According to the USDA, adults should consume at least 1.5 – 2 cups of fruit per day. A piece of fruit like a pear or a banana is considered a cup. A cup of fruit juice or a cup of berries or grapes is also considered a cup towards your daily goal.
Unfortunately, most Americans, about 90% adults, don’t get the recommended servings of fruit per day.
Not getting enough fruit or vegetables in your diet probably means you’re not getting enough fiber, antioxidants, potassium and other important nutrients.
Therefore, increasing your intake of fruits and vegetables can be important for health. In fact, studies have shown eating a diet high in fruits and vegetables can help lower risk for cardiovascular disease, certain types of cancer, digestive problems, help regulate appetite (and therefore weight) and can positively affect blood sugar regulation.
Adding in more fruit juice can be a quick way to bump up your daily fruit intake. While making your own juice will probably give you the most nutritious juice, keep in mind drinking your fruit is not the same as eating the whole fruit.
Drinking fruit juice doesn’t provide the fiber to help slow the release of glucose into the blood stream.
So, keep in mind most of your fruit intake should be coming from whole fruits, but adding a variety of fresh fruit juices can also provide most of the nutrients from fruit.
Health Benefits of Drinking Pear Juice
1. Antioxidant source
Like other fruits, pears are a source of antioxidants. Per 100 grams of pears, there are between 27 and 41 mg of phenols which can be considered plant antioxidants.
Most of the antioxidants are from the peel, so don’t peel pears before you eat or juice them! Another consideration for antioxidant value in pears is where they are from.
Locally produced pears can have higher antioxidant values than pears that have traveled many miles to get to you.
Eating a diet rich in a variety of plant foods is recommended to get a wide array of antioxidants in your diet.
Antioxidants can protect cells from damage associated with aging and chronic diseases. Antioxidants are also considered anti-inflammatory which can also provide protection against chronic diseases.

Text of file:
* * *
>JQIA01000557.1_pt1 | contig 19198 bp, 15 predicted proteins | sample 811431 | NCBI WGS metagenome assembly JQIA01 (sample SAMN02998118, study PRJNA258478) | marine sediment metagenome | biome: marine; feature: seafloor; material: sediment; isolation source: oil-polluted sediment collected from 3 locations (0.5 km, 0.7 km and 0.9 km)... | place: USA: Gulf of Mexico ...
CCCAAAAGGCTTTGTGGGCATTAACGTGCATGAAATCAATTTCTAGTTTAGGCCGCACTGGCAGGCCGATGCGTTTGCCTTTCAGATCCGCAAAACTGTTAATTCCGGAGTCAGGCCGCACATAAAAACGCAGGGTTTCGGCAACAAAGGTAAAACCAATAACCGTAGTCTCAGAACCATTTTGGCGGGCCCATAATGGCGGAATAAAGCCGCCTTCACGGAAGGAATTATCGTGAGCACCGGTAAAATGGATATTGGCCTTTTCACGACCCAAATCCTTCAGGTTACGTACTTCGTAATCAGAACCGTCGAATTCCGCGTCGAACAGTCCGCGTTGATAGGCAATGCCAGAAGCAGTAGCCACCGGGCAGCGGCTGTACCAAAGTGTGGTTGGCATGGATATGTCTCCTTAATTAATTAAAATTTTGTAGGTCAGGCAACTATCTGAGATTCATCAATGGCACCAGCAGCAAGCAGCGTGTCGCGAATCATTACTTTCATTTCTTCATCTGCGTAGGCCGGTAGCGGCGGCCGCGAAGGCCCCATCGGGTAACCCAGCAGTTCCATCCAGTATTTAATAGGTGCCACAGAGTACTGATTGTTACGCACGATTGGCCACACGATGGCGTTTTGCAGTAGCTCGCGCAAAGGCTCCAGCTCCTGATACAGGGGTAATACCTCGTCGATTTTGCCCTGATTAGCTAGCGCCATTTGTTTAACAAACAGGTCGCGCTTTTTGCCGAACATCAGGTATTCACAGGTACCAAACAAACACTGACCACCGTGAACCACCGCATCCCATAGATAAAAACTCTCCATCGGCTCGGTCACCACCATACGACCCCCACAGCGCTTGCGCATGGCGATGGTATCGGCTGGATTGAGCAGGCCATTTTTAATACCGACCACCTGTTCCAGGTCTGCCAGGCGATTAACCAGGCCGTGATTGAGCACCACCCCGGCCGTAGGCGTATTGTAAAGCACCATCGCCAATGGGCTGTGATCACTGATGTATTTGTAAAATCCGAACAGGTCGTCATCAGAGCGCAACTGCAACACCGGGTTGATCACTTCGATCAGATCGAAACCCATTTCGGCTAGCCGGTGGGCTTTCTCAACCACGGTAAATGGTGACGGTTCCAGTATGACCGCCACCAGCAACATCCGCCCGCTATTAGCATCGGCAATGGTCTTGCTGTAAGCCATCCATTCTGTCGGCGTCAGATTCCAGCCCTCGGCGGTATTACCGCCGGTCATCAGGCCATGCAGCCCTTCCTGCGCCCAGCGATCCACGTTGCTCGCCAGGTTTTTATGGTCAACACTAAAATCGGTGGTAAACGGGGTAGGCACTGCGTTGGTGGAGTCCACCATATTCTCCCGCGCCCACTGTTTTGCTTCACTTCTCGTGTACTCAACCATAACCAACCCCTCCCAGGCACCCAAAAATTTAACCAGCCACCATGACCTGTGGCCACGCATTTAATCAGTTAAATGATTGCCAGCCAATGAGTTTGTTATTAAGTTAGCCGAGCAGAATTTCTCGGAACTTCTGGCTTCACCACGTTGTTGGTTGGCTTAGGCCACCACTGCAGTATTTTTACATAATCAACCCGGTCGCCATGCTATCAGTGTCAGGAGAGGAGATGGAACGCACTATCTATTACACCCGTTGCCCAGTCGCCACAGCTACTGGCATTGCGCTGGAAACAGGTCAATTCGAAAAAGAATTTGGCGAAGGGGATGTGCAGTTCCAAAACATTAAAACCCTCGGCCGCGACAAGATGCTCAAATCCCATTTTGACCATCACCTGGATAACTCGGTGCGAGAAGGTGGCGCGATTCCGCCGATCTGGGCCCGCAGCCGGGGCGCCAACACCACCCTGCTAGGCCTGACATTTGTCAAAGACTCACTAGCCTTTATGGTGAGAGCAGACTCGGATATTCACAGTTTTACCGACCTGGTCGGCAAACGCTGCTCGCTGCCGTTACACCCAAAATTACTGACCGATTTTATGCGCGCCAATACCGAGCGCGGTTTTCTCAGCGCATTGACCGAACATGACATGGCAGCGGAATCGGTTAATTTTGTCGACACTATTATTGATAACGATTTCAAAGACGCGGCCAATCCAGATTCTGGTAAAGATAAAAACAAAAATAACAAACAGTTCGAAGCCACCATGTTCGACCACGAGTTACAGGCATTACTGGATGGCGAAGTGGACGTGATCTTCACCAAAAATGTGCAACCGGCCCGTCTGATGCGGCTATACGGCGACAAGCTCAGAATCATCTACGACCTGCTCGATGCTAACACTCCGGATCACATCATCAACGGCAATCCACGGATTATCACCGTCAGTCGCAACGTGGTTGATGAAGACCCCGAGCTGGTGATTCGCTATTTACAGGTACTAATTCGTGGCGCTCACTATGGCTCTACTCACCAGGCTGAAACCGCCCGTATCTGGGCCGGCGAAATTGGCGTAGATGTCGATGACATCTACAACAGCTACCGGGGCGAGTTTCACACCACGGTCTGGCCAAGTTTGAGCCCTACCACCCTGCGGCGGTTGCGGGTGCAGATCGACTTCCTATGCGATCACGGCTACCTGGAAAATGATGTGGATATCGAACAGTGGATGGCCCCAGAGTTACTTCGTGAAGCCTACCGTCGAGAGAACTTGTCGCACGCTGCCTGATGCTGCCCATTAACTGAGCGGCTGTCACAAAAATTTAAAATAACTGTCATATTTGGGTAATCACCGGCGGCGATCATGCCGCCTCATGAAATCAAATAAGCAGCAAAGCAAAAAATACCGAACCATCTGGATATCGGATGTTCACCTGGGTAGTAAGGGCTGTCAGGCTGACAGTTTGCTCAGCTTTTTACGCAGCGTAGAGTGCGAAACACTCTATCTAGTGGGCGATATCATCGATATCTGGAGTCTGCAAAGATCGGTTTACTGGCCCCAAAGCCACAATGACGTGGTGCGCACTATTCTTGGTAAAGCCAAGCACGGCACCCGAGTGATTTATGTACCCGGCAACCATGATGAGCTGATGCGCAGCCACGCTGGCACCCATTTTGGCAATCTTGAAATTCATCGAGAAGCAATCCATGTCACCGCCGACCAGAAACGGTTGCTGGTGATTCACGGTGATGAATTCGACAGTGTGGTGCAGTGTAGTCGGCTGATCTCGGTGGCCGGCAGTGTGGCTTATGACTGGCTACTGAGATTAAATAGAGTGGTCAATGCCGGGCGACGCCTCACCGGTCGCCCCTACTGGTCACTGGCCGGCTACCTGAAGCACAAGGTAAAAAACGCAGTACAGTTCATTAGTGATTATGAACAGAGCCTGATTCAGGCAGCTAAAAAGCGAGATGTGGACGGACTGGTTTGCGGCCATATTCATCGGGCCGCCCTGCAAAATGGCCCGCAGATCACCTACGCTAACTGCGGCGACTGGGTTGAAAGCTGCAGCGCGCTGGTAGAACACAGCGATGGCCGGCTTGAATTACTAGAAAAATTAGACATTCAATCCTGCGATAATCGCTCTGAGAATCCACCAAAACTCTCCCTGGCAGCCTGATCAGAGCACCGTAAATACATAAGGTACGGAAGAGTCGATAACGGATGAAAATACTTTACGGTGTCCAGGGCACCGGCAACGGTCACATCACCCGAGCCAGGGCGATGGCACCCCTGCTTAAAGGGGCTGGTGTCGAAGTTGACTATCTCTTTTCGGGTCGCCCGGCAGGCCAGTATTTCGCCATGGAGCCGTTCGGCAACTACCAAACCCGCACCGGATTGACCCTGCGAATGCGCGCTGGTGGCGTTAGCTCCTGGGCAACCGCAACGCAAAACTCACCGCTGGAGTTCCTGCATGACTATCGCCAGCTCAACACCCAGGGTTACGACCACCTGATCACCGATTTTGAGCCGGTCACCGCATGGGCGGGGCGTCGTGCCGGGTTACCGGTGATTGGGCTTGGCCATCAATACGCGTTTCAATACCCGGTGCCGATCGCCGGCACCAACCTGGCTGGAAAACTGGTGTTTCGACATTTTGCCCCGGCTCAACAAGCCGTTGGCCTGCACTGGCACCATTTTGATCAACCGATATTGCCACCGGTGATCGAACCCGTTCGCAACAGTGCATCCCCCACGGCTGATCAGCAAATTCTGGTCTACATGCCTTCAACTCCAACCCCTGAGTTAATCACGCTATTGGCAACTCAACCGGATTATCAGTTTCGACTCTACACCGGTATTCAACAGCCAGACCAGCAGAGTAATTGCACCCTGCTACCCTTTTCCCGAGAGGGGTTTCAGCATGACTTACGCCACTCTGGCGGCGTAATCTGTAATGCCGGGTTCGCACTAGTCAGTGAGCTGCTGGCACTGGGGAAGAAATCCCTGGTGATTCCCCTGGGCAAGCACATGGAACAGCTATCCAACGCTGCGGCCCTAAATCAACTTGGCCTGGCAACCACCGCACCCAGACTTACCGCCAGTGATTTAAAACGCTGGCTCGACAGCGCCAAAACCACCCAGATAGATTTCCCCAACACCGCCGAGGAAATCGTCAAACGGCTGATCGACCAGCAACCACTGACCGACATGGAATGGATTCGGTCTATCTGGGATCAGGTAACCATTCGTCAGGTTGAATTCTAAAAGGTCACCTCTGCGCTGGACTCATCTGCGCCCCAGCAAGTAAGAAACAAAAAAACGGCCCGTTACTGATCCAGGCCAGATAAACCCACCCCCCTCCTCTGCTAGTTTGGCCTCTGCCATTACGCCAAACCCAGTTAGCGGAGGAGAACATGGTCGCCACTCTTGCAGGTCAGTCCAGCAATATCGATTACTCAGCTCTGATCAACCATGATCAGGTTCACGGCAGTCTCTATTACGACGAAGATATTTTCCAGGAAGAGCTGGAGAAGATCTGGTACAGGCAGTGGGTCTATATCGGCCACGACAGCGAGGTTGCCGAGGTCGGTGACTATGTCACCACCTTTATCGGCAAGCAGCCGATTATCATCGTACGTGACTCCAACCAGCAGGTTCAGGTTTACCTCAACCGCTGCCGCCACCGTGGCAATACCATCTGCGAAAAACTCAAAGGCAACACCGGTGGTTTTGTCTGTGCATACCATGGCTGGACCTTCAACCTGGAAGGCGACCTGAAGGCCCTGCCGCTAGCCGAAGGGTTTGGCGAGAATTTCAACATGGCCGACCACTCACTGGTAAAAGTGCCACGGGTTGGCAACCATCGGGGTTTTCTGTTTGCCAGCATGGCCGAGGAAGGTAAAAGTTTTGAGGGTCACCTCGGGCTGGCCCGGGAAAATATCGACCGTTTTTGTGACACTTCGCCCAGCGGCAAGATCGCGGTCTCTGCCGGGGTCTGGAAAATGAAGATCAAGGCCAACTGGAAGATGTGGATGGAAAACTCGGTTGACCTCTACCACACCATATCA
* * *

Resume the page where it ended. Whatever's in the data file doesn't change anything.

2. Rich in Vitamin C
Vitamin C is a vitamin that acts like an antioxidant but is also needed to make collagen, regenerate other antioxidants in the body, used for protein synthesis and wound healing. Fruits and vegetables are some of the best sources of vitamin C.
Therefore, if you are not eating enough daily fruits and vegetables, your intake of vitamin C may be less than adequate.
A medium pear provides about 10% DV vitamin C.
Therefore, eating pears or drinking pear juice can be a way to increase your vitamin C intake.
3. Possibly protect against ulcers
Certain compounds isolated from pears have been analyzed in animal studies. Studies with rats (1) have found certain compounds in pears have an anti-ulcer effect.
This may be due to the antioxidants from pears; the antioxidants are protecting or increasing healing from the ulcer.
Do the compounds in pears protect against ulcers in humans? More research is needed to clarify if this effect can be in humans.
If you have an ulcer or suspect you have one, speak with your doctor before drinking pear juice.
4. Rich Source of Potassium
Adults need about 4,700 mg of daily potassium, and unfortunately, most adults do not get enough potassium in their diet.
One reason may be because most adults do not get enough fruits and vegetables in their diet, and fruits and vegetables are a good source of potassium.
Potassium is needed for fluid balance, muscle contraction, bone health and blood pressure regulation.
One pear provides about 206 mg of potassium which is 5% DV.
Therefore, eating just one pear a day doesn’t cover your potassium needs. This is why it’s important to eat a variety and high amount of daily fruits and vegetables.
If you are making your own juice, add a variety of fruits and vegetables including pears to provide a good source of potassium.
Get the fiber from pears by making a smoothie
One pear provides about 6 grams of fiber, 24% DV. By just drinking the pear juice, you are missing out on most if not all of the fiber. If you are adding more fruit and vegetable drinks in your diet, consider adding smoothies.
Smoothies, unlike juice, provide the whole fruit and also have the fiber. There are many ways to incorporate pears as a delicious smoothie including a blueberry pear smoothie from Natasha’s Kitchen or a pear, banana, cinnamon smoothie from Running to the Kitchen.
FODMAP Sensitivity and Pears
One note of caution, if you are on a low FODMAP diet (fermentable oligosaccharides, disaccharides, monosaccharides, and polyols), apples and pears are considered a high FODMAP food because they are higher in fructose.
If your doctor has advised you to follow a low FODMAP diet, drinking pear juice or consuming pears may not be best for you.
Difference between whole fruits and fruit juice
Drinking fruit juice has a different effect on your body than eating whole fruits. A 2013 study (3) analyzed data to determine the effect fruit or fruit juice intake had on type 2 diabetes risk.
Researchers found greater consumption of whole fruits, including apples and pears, was significantly associated with lower risk of type 2 diabetes.
However, greater consumption of fruit juice was associated with increased risk of type 2 diabetes.
While drinking pear juice can provide many important nutrients in your diet, consuming whole fruits may provide even more nutritional benefit because you are getting the fiber.
Besides drinking pear juice and using it in smoothies, pears can be added to salads, used as a topping for yogurt, oatmeal or adding a touch of healthy sweetness to baked meat dishes.